Warning: This post and the article linked to both contain spoilers for “The Shape of Water.”
Shortly before the Oscar winners were announced, The Huffington Post published How ‘The Shape Of Water’ Makes People With Disabilities Feel Less Human by its reporter Elyse Wanshel. Although some comments are offered that defend the movie, the analysis is overwhelmingly negative:
- “the story also tells people with disabilities that finding a romantic partner is a rarity and that they should hold on to whoever chooses them — even if it’s a monster.”
- “It also reinforces the idea that people with disabilities are second-rate humans”
- “without being cured, we’re not going to be loved or worthwhile to another human being”
I can understand why certain aspects “The Shape of Water”, taken out of context and crudely summarised, might cause such disquiet, but it surprised me that the people quoted, who presumably watched the film from start to finish, found such negativity embedded within it. I would argue that, when you take the film as a whole, you get a number of very different messages.
Firstly, and most importantly, the film is clearly meant to be interpreted as myth. The creature, we are told, is worshipped “as a god” in the Amazon. And consider the thoroughly unpleasant Strickland: a name that can be seen as gesturing towards a stricken land, one not very far removed from Eliot’s vision of the Wasteland. After he creatures retaliates against its ill-usage, Strickland is partially maimed. Like the wounded king of Arthurian Legend, his inner darkness made manifest in his black and rotting fingers – and the resulting sickness destroys him. Also like the wounded king, he has guardianship of something holy (the Grail, in the legend; the creature, in the film). Unlike the King, he does not understand the value of what he holds, but instead hates it, abuses it and seeks to destroy it.
Secondly, although muteness is one of Elisa’s defining characteristics, she is shown as intelligent, brave, warm-hearted and competent. She has acquired skills that enable her to communicate effectively with those she loves; in fact, her use of sign language make is possible for her to establish meaningful communication with the creature when the conventionally able have fallen back on misery, pain and violence.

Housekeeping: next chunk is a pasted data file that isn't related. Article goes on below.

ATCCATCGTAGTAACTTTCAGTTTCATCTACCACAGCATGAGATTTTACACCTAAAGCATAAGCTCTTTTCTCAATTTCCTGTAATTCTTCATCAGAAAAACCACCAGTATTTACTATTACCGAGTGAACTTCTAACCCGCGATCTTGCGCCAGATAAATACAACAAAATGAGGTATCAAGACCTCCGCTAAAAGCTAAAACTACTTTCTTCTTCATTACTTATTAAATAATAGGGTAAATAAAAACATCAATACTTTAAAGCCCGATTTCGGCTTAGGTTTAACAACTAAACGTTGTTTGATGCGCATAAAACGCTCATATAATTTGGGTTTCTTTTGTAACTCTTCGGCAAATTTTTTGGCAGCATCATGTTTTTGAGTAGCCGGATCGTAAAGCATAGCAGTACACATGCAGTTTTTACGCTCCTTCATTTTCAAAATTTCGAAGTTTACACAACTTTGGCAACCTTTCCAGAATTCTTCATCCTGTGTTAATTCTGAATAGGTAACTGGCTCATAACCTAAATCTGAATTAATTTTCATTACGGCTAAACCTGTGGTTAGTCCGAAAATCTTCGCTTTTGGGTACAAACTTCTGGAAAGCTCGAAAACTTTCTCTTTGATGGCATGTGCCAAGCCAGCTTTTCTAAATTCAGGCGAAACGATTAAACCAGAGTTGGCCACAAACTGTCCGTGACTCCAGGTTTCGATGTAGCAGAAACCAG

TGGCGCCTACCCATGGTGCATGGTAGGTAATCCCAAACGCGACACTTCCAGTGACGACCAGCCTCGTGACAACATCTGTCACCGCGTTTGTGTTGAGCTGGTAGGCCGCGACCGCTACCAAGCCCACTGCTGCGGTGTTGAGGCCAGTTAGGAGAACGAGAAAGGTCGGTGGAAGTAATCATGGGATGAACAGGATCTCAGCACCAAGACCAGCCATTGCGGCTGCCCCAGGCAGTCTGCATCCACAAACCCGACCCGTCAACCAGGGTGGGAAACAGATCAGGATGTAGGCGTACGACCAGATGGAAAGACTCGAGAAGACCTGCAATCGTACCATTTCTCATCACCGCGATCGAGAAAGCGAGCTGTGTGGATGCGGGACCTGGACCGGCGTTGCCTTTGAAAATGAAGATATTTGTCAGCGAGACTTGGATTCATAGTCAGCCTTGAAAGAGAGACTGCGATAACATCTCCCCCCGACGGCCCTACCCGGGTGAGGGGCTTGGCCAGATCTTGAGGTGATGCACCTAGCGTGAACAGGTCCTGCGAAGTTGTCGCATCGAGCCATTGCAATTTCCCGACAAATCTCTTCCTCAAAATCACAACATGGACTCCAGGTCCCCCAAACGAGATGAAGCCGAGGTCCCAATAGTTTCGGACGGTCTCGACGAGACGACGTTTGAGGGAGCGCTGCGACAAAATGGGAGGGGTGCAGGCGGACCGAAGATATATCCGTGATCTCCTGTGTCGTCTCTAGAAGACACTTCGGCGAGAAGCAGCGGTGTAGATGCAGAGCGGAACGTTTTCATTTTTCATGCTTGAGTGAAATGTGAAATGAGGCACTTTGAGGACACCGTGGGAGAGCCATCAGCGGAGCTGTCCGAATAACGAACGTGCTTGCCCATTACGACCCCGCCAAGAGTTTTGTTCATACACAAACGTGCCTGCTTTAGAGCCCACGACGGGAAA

Elisa’s voicelessness represents a number of things – a disability, yes, but also as something that makes her “other”. Symbolically, her scars are the outward and visible sign of inner wounding: she is both literally and metaphorically scarred by the abuse of her childhood. Combined with her femininity, her lack of a voice also makes her appear submissive, powerless and easily dominated.
In contrast, the apparently powerful Strickland is attracted by her silence – he prefers his women that way – but this in itself suggests that he is emotionally disabled, unable to accept communication from others, even from his wife, especially during the act of love.
Unlike Strickland, the creature is open not only to communication but also to learning. It is strong enough to accept vulnerability and dependence on others. It can also learn: after the killing of one cat, it learns how to subdue its appetite and show these creatures affection. If it is a god at all, it is not an omnipotent and omniscient being: not God the Father at all, but perhaps God the Lover.
The Shape of Water actually offers support for what is called the ‘social model’ of disability: Elisa’s marginalisation, as with that of many other key characters (her gay boyfriend, her African-American co-worker) is not the inevitable result of her impairment but is imposed by a sick and ultimately self-destructive phallocentric, heteronormative culture which would give power only to those made in its own image and abuse or crush all those who challenge its dominance in any way – even by simply daring to be different.
As I see it, the “curing” of Elisa is not taking away her identity as a disabled woman. Her voice returns as she struggles to sing, to express her love. Her union with the creature may also represent the restoration and fulfilment of a previously neglected aspect of her life: she was, we are told, a foundling – and, most specifically, one found by water – suggesting that she may already have a strange affinity with that element. If the “healing” had resulted in Elisa “fitting in”, heading back to ‘normal’ life and continuing to work as downtrodden cleaner in an ugly security facility, then that would indeed have been an insult. However, in the final moments of the film, she dies to the ugly grey reality of Cold War America and is transformed: set free to move to a more beautiful and magical place. She breathes through her scars. What has been achieved through the embracing of otherness is not a healing but a transformation – or, even, an apotheosis